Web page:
Full-Service Restaurants

Industry Profile Report

Dive Deep into the industry with a 25+ page industry report (pdf format) including the following chapters

Industry Overview Current Conditions, Industry Structure, How Firms Operate, Industry Trends, Credit Underwriting & Risks, and Industry Forecast.

Call Preparation Call Prep Questions, Industry Terms, and Weblinks.

Financial Insights Working Capital, Capital Financing, Business Valuation, and Financial Benchmarks.

Industry Profile Excerpts

Industry Overview

The 217,000 full-service restaurants in the US provide food services to patrons who order and are served by waitstaff while seated and pay after eating, a practice known as “table service.” Firms may also offer catering services, food and beverage for off-premise consumption, and non-theatrical entertainment. The full-service restaurant industry includes chains, franchises, and independent operators.

High Labor Turnover

Full-service restaurant operations are labor-intensive, and the quality of service is highly dependent on staff.

Uneven Demand

Full-service restaurants are characterized by demand that can vary by day of the week and time of day.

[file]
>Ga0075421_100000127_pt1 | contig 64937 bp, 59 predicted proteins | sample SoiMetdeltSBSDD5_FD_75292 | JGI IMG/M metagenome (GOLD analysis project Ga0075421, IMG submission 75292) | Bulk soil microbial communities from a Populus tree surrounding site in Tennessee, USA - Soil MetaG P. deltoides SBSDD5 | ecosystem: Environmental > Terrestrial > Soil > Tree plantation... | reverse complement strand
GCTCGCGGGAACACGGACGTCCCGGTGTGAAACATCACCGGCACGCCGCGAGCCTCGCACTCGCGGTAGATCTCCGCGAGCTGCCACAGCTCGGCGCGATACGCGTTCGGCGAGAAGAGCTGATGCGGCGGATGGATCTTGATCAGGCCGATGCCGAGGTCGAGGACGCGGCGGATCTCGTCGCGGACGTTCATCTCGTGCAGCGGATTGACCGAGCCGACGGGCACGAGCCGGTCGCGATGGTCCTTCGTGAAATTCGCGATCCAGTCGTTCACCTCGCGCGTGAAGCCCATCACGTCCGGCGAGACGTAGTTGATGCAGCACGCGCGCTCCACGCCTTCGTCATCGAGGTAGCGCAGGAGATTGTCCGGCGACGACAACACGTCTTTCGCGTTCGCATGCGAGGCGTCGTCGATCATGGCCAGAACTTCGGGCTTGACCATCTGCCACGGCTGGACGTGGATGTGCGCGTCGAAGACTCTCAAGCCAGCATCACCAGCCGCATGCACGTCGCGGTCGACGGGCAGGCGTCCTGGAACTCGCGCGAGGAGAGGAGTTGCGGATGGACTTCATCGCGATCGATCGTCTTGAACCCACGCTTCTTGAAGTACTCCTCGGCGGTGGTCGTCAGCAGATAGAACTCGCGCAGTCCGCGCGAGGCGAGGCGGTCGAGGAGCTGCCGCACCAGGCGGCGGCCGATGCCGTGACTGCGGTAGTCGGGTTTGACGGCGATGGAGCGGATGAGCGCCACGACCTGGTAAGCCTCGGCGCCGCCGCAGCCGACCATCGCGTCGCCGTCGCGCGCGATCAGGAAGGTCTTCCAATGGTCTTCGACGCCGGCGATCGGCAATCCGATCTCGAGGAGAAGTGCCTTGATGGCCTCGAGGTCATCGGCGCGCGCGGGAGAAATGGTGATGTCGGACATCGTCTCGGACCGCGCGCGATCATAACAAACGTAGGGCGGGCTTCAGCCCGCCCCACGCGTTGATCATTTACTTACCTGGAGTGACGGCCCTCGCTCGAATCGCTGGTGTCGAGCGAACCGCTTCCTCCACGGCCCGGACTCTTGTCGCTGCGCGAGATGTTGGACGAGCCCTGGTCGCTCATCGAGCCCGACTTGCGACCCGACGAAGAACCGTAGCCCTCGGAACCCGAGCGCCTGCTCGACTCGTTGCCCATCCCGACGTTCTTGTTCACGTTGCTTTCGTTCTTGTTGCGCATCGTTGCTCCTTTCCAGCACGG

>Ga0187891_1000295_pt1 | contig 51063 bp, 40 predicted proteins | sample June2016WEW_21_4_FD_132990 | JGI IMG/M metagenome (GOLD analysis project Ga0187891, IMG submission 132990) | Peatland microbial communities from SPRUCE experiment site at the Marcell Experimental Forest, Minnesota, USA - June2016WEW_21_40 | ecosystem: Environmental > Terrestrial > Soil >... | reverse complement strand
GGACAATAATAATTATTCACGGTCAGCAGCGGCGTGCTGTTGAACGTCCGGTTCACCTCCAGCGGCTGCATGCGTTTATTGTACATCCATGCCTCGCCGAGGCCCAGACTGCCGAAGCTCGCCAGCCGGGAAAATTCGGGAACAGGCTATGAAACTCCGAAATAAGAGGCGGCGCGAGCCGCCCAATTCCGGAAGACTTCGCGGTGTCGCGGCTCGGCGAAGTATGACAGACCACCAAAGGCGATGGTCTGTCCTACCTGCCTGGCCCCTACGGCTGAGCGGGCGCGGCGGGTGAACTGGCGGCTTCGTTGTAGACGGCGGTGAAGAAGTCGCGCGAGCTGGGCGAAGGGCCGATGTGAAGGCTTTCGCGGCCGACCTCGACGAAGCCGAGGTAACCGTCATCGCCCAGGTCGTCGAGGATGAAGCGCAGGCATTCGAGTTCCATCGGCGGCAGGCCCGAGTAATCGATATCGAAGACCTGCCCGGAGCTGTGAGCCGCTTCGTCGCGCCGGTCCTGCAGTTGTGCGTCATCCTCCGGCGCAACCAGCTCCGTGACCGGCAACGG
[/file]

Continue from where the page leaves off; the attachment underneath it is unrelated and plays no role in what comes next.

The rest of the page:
Industry size & Structure

The average full-service restaurant operates out of a single location, employs about 25 workers, and generates just over $1 million annually.

    • The full-service restaurant industry consists of over 217,000 firms that employ between 5 million and 6 million workers and generate about $300 billion annually.
    • The industry is highly fragmented; the top 50 companies account for just over 15% of industry revenue.
    • The full-service restaurant industry includes chains, franchises, and independent operators. The largest chains include Olive Garden, Buffalo Wild Wings, and Chili’s. The largest franchises include Denny’s, IHOP, and Applebee’s. Larger firms may operate both company-owned and franchised locations.
                              Industry Forecast
                              Full-Service Restaurants Industry Growth
                              Source: Vertical IQ and Inforum

                              Recent Developments

                              Nov 10, 2022 - Urban Restaurants Rebounding
                              • Fueled by rebounding office occupancy rates, restaurants in urban areas appear to be staging a comeback. New York City’s office occupancy rate increased by more than 10% in September and Shake Shack is reaping the benefit, Nation’s Restaurants News reported in November. “We saw strong momentum coming out of Labor Day, as mobility and back-to-office trends broadly improved. It’s clear that our hometown in New York and other urban centers, things are improving with more people moving about,” Shake Shack CEO Randy Garutti said. Individual city data from Placer.ai shows some urban markets are exceeding the nationwide average, with foot traffic to offices in NYC, Denver, and Washington, DC tracking with or exceeding the nationwide average since January 2022. Other eateries with urban exposure, including Tim Hortons in Canada, and Potbelly, have noted similar strong recoveries in sales and traffic in Q3 2022, NRN reported.